BALTIMORE — A group of 11 young men who are allegedly part of a violent Baltimore gang dubbed “39 Babies” have been indicted for crimes including first-degree murder, assault, carjacking and retaliatory shootings, Maryland’s attorney general announced Wednesday.
At a news conference with city law enforcement and federal agents, Attorney General Brian Frosh alleged that the indicted individuals were part of a violent gang masquerading as a rap group. He said they branded themselves the “39 Babies” — in homage to their local ZIP code, 21239 — and the “GreenTeam.”
“These men used threats and violence to control their territory and retaliate against adversaries. They flaunted guns and money on social media and in music videos,” Frosh said.
According to the indictment, the investigation began with a February 2020 homicide and attempted murder in Baltimore. Ballistics evidence linked the guns used in those attacks to multiple incidents including other homicides and nonfatal shootings, among other crimes.
Authorities allege a subsequent investigation revealed that members of the criminal organization engaged in eight attempted murders, distributed cocaine, spoke about multiple murder-for-hire plots, and illegally possessed, sold and traded guns.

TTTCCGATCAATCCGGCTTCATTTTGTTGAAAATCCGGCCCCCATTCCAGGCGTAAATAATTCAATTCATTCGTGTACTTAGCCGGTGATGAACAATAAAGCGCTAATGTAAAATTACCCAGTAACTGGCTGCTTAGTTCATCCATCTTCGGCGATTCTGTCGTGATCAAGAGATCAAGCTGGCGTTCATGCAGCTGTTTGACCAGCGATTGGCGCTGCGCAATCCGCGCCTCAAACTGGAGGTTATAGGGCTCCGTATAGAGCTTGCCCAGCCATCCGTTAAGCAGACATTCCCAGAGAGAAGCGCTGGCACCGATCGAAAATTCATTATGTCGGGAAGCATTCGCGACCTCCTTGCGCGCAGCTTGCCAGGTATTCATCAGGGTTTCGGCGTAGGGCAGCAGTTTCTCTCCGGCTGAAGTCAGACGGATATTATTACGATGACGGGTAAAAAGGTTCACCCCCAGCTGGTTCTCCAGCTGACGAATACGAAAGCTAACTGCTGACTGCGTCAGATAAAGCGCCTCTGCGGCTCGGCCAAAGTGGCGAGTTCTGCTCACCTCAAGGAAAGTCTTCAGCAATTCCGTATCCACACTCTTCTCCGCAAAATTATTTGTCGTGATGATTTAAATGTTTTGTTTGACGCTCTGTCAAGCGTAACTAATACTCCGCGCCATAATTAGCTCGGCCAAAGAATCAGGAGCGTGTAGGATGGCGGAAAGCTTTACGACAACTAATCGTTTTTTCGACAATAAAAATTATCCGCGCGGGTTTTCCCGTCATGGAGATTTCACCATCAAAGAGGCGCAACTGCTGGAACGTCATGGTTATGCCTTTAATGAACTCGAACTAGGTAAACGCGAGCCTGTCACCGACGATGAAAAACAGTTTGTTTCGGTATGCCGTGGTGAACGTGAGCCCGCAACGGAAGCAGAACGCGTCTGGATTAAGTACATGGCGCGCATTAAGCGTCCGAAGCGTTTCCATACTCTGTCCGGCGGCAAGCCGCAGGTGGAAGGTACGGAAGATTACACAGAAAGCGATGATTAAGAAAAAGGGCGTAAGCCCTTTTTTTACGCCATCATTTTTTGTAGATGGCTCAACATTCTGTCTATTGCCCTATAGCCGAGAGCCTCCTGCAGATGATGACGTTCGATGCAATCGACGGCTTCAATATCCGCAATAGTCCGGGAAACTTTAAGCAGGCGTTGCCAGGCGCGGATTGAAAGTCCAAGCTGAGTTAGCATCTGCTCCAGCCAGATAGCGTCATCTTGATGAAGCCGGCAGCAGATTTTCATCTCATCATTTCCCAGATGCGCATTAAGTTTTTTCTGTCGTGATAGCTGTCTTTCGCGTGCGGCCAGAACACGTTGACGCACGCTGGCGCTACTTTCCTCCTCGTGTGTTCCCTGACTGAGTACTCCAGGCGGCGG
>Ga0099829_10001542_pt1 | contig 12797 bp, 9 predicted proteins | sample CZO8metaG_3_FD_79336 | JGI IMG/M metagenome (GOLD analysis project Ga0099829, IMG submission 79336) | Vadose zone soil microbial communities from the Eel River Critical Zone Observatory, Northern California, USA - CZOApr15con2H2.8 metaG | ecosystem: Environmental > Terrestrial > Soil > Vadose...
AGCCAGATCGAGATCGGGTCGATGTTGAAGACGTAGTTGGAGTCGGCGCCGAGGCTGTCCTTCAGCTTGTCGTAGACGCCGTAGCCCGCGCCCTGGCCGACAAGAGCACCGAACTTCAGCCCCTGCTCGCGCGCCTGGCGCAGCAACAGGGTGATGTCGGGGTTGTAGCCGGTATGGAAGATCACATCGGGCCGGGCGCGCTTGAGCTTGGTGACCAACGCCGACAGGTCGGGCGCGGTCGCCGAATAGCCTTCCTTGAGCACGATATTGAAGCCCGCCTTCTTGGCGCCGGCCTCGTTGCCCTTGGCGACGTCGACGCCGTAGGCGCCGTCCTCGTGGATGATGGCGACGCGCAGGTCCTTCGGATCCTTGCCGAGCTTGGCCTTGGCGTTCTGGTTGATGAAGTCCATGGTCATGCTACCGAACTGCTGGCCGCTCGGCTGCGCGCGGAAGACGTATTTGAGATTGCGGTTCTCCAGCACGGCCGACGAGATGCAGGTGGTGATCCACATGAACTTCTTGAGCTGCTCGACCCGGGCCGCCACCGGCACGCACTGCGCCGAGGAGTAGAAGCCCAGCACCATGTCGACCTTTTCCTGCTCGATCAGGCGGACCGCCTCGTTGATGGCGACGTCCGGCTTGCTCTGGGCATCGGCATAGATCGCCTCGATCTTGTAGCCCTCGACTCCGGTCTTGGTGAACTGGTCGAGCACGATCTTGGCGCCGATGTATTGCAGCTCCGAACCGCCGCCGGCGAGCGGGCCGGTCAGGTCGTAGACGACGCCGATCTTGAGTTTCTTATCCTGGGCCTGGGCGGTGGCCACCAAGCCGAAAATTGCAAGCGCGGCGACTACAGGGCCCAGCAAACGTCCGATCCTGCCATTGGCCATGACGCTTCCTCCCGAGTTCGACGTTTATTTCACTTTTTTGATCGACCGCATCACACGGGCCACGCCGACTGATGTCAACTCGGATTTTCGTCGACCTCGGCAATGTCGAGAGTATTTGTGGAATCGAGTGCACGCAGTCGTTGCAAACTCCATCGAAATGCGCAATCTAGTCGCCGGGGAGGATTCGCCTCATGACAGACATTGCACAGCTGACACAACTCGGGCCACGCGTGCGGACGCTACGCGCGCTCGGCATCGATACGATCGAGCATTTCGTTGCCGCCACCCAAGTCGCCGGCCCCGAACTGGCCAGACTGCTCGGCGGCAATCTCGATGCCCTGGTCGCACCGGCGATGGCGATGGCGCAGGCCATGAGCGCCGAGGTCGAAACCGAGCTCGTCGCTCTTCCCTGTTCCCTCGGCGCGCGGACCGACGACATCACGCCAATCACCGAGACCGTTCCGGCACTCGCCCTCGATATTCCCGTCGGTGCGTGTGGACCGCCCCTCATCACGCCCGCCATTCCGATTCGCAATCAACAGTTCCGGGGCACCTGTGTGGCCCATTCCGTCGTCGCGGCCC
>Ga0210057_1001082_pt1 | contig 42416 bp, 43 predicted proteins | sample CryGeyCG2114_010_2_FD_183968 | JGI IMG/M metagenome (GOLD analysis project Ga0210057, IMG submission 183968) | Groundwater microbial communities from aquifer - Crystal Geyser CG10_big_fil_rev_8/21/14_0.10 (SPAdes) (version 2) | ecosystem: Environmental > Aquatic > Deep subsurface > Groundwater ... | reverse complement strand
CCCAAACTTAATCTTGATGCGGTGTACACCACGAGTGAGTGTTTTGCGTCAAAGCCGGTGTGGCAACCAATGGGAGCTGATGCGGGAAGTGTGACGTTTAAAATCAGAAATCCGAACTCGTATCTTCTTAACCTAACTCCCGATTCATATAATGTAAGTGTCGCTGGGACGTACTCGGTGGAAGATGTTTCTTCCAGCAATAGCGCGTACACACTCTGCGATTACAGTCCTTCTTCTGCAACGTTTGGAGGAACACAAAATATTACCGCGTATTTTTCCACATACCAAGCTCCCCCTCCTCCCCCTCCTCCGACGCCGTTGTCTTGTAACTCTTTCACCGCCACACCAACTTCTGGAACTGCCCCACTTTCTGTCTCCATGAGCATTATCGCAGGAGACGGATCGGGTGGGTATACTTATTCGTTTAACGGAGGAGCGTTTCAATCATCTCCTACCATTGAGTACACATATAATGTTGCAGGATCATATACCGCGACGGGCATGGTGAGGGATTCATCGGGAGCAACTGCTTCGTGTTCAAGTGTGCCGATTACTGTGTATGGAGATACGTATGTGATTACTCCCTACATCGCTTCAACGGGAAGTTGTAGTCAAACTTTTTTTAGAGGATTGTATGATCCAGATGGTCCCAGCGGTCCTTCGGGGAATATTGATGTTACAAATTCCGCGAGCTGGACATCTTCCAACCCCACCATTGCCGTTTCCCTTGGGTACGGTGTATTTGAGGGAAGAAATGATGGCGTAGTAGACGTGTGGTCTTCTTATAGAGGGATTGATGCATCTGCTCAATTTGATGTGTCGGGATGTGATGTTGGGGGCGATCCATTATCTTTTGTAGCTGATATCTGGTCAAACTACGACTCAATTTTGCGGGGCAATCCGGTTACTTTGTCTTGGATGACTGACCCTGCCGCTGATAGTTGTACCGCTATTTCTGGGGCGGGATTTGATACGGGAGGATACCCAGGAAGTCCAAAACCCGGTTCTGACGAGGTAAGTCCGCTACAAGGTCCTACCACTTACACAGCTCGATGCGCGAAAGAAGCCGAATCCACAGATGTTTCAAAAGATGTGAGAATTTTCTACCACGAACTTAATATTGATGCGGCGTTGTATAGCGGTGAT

Nineteen firearms were recovered during the investigation, along with ammunition and drugs, according to investigators.
Toni Crosby, assistant special agent in charge of the city’s office of the Bureau of Alcohol, Tobacco, Firearms and Explosives, said the defendants are a strong example of the kind of criminals the ATF’s Crime Gun Enforcement Team with city police want to get off the streets.
Baltimore Police Commissioner Michael Harrison said the city’s force will continue to work with its law enforcement partners to bring justice to people who “are illegally trafficking firearms and drugs into our neighborhoods.”
Online court records did not list defense lawyers for all of the suspects. Attorneys for some of the accused men, including 20-year-old Karon Johnson, who faces more than 100 counts including murder, could not immediately be reached.